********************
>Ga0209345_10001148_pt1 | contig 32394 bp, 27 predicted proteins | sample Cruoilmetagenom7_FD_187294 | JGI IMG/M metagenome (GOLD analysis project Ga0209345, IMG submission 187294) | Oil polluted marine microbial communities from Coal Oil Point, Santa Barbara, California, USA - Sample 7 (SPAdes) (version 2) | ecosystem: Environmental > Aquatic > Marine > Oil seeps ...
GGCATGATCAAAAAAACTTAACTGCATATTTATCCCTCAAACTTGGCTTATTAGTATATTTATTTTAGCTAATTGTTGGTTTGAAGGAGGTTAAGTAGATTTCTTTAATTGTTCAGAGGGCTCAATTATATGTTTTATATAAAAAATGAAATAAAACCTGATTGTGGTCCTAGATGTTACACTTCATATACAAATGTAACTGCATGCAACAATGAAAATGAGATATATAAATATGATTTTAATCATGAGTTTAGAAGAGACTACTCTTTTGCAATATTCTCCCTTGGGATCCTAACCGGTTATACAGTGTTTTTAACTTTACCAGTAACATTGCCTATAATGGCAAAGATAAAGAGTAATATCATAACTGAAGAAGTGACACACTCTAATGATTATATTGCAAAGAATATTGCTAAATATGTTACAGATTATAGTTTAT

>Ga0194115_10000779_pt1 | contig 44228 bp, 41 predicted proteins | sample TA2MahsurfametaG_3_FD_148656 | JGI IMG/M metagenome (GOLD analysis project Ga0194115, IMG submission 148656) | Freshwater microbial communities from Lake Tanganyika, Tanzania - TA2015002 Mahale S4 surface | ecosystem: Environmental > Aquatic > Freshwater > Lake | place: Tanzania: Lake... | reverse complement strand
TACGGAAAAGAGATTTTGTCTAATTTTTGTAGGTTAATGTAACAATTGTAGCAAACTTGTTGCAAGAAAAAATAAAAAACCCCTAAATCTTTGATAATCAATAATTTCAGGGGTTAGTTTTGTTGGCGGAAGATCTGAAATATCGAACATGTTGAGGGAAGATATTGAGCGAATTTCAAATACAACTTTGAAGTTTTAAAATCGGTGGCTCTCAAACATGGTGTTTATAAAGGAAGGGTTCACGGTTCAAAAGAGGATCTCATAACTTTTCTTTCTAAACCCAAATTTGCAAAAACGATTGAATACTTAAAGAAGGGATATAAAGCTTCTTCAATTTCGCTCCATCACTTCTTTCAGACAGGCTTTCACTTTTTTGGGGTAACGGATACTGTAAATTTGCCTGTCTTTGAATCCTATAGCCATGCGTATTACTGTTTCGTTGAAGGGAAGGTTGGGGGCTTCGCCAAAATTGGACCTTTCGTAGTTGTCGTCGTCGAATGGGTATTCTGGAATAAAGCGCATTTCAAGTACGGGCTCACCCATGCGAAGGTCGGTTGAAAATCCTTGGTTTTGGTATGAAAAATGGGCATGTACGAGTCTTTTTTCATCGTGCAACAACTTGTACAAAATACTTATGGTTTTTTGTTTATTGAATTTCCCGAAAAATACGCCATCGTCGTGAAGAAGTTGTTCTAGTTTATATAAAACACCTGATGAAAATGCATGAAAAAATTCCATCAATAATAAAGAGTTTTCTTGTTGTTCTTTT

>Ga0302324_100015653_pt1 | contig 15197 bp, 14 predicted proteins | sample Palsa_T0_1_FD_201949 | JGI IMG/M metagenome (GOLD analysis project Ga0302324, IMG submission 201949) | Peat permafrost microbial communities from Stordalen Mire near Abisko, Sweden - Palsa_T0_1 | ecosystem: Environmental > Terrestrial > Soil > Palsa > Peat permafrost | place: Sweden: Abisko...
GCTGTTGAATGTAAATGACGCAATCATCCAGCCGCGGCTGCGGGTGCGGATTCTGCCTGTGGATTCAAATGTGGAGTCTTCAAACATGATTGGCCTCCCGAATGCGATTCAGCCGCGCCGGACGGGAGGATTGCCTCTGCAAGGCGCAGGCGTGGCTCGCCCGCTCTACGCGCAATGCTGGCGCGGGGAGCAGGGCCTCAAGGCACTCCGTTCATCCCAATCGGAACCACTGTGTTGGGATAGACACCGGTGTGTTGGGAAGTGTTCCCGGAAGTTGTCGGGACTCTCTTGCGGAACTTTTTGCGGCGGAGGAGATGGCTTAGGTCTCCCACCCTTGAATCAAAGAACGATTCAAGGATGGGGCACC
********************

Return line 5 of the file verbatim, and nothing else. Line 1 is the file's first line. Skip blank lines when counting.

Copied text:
>Ga0302324_100015653_pt1 | contig 15197 bp, 14 predicted proteins | sample Palsa_T0_1_FD_201949 | JGI IMG/M metagenome (GOLD analysis project Ga0302324, IMG submission 201949) | Peat permafrost microbial communities from Stordalen Mire near Abisko, Sweden - Palsa_T0_1 | ecosystem: Environmental > Terrestrial > Soil > Palsa > Peat permafrost | place: Sweden: Abisko...